Shadow minister Imran Hussain has quit the ranks of the Labor Party in protest against Sir Keir Starmer’s stance on the war between Israel and Hamas.
Mr Hussain’s decision will be a blow to the Work leader, who has tried to hold his party together amid an increasingly heated debate over whether the leadership should support a ceasefire in Gaza.
In his resignation letter to Mr Starmer, Mr Hussain said: “It has become clear that my view on the ongoing humanitarian catastrophe in Gaza differs significantly from the position you have taken.
“I think the party needs to go further and call for a ceasefire.”
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The Bradford East MP explicitly condemned the Hamas attack on Israel on October 7, but said the situation in Gaza was horrific.
“As I write, more than 1,400 Israeli civilians and more than 10,000 Palestinians have been killed in the past month,” he wrote.
“This shocking death toll is set to rise as the indiscriminate attacks and siege of Gaza continue.”
Mr Hussain had been at the forefront of the Labor Party for eight years, most recently as shadow minister responsible for the new deal for workers.
He said he wanted to be a “strong advocate of the humanitarian ceasefire.”
“It is clear that I cannot sufficiently, in good conscience, do this from the sidelines given the current position of the party,” he wrote.
Mr Hussain said he was “deeply troubled” by Sir Keir’s comments on the war in an LBC interview last month and said the party needed to commit to a ceasefire.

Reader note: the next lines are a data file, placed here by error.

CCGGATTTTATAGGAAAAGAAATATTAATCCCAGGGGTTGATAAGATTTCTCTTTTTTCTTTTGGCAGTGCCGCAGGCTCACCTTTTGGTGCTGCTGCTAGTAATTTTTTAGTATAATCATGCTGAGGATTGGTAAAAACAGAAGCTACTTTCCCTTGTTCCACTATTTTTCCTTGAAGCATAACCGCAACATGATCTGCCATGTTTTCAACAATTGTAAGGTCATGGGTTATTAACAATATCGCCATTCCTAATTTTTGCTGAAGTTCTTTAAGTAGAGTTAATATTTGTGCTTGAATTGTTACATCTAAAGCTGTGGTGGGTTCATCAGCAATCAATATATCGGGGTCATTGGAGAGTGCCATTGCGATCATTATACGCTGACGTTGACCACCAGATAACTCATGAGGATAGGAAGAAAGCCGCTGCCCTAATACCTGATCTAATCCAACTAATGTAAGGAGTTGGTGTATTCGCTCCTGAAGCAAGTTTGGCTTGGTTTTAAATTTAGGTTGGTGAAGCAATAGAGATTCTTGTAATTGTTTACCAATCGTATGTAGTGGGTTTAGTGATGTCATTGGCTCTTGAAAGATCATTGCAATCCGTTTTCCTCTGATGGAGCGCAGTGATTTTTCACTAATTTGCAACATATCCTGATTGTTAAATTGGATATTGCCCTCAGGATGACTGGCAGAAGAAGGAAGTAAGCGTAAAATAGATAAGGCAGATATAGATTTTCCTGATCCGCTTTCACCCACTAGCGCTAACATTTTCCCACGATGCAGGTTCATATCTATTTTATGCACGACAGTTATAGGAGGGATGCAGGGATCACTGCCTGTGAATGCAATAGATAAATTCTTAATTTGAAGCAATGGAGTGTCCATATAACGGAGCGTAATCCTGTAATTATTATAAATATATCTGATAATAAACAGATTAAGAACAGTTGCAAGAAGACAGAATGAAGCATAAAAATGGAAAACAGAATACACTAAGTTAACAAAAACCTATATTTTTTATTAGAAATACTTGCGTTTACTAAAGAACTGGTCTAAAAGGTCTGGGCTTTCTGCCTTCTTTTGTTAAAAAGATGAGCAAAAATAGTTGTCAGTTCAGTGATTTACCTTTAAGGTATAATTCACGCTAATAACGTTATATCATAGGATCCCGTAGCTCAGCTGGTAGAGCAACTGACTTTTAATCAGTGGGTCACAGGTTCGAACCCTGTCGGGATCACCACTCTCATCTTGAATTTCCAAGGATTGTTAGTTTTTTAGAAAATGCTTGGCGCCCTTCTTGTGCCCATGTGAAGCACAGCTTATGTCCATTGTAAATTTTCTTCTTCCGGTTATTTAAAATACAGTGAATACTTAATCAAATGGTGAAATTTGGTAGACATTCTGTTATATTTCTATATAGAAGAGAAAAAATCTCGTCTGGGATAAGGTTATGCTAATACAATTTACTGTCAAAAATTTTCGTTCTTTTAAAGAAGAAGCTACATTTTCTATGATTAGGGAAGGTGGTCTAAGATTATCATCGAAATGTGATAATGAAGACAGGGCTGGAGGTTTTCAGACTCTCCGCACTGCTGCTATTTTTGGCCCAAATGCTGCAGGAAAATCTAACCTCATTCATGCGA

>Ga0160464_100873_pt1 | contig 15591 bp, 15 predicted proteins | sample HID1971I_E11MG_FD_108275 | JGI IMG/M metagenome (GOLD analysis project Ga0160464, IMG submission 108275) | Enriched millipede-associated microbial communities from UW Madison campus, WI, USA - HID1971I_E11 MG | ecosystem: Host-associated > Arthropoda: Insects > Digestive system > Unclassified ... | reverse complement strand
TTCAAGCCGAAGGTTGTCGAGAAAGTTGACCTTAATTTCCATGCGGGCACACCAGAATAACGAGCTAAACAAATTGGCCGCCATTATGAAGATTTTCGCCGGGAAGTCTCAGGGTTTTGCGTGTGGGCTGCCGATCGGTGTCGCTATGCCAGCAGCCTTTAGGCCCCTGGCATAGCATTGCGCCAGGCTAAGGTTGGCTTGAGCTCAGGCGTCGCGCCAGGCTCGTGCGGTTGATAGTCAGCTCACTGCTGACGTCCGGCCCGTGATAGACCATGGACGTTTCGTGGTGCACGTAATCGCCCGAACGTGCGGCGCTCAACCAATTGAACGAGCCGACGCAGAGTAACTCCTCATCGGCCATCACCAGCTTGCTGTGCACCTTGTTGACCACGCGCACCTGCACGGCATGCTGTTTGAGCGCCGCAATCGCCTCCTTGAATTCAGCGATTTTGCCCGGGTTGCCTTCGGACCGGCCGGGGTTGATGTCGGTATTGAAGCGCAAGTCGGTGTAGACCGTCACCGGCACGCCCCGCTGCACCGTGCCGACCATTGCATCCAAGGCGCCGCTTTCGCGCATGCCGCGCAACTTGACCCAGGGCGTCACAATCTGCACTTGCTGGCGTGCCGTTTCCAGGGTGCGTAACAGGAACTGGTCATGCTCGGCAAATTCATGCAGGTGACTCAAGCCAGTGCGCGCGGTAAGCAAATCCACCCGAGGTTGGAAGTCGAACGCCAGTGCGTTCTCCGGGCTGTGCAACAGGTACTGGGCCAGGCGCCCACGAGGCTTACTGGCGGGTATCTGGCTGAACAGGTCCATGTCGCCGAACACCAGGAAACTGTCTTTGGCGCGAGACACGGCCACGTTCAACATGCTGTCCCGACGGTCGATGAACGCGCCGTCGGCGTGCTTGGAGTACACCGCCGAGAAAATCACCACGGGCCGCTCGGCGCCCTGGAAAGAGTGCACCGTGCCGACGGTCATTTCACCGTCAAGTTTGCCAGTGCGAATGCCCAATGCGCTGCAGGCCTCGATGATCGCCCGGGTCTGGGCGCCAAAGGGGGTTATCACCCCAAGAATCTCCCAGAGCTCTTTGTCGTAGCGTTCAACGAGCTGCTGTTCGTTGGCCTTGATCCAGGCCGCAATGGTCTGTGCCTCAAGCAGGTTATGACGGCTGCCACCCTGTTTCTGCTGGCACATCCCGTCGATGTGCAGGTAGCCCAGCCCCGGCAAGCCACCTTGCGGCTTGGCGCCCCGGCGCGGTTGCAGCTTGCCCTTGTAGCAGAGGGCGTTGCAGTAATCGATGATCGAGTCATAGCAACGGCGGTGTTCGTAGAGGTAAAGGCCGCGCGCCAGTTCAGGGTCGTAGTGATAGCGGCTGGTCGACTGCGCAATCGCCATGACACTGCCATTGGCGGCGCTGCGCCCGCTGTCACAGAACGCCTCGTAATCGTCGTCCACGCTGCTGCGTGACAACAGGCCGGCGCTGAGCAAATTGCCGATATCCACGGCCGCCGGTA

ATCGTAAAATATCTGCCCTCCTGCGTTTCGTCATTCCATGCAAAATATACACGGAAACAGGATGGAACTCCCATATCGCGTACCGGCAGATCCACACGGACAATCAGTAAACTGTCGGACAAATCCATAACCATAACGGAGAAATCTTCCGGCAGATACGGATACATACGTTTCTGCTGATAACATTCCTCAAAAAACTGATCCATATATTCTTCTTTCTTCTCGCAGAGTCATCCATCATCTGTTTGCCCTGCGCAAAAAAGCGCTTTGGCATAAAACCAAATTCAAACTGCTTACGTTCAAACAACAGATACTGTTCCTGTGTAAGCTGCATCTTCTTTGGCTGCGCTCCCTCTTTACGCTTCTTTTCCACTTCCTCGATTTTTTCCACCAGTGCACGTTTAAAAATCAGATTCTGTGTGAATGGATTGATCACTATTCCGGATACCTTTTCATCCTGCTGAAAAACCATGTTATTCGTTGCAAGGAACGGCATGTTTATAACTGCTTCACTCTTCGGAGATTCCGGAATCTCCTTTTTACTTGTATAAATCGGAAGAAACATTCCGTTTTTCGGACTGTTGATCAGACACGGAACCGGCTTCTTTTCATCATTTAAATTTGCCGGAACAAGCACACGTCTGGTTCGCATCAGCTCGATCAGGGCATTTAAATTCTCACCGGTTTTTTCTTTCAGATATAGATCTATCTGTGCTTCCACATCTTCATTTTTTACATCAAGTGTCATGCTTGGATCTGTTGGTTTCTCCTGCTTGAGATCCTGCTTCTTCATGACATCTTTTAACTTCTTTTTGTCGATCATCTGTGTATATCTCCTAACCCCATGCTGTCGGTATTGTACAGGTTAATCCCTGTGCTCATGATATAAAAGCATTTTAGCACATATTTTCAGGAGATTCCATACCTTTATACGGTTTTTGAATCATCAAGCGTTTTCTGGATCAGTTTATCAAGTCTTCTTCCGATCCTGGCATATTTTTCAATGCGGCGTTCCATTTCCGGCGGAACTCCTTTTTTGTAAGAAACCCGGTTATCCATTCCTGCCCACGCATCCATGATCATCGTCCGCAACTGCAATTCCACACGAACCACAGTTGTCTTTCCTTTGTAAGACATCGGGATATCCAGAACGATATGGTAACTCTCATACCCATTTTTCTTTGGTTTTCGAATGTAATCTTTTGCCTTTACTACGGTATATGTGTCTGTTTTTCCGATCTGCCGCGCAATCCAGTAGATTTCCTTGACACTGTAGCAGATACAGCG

Mr Keir has resisted calls for a complete ceasefire on the grounds that it would “embolden” Hamas and allow it to carry out attacks similar to those of October 7, when 1,400 Israelis were killed and more than 200 taken hostage.
Instead, he took the same position as the United States and supported calls for a humanitarian pause to allow aid to arrive in Gaza, where the Hamas-run health ministry says more 10,000 people were killed.
Despite trying to contain further rebellions with a series of interventions last week, Burnley council leader and 10 other councilors resigned from Labor following Sir Keir’s decision not to lobby for of a ceasefire.
Afrasiab Anwar, who has been a party member for 10 years, said leaving Labor had been a “really difficult decision” and that he was one of those calling for Sir Keir’s resignation THURSDAY.
This brings the total number of councilors who have resigned during this period to 50, while 18 shadow ministers have defied Labour’s official position by calling for a ceasefire, along with Mayor of London Sadiq Khan, Mayor from Greater Manchester Andy Burnham and Scottish Labor leader Anas. Sarwar.
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Sir Keir has attempted to set out why he does not support a ceasefire as calls within his party grow louder.
In a speech last week, in which he sought to ease tensions over his stance on the conflict, Sir Keir said he “understands” calls for a ceasefire, but he did not think it is the “right position” to adopt.
He said a ceasefire “still freezes any conflict in the state where it is currently taking place” and would “embolden” Hamas and that a humanitarian pause was the “only credible approach” to the conflict in Gaza.
“Our current calls for a pause in the fighting, for clear and specific humanitarian reasons and which must begin immediately, are right in practice and in principle,” he argued.
“In fact, it is currently the only credible approach that has any chance of achieving what we all want to see in Gaza, the urgent alleviation of Palestinian suffering.
“And that’s why it’s also a position shared by our key allies in the US and the EU.”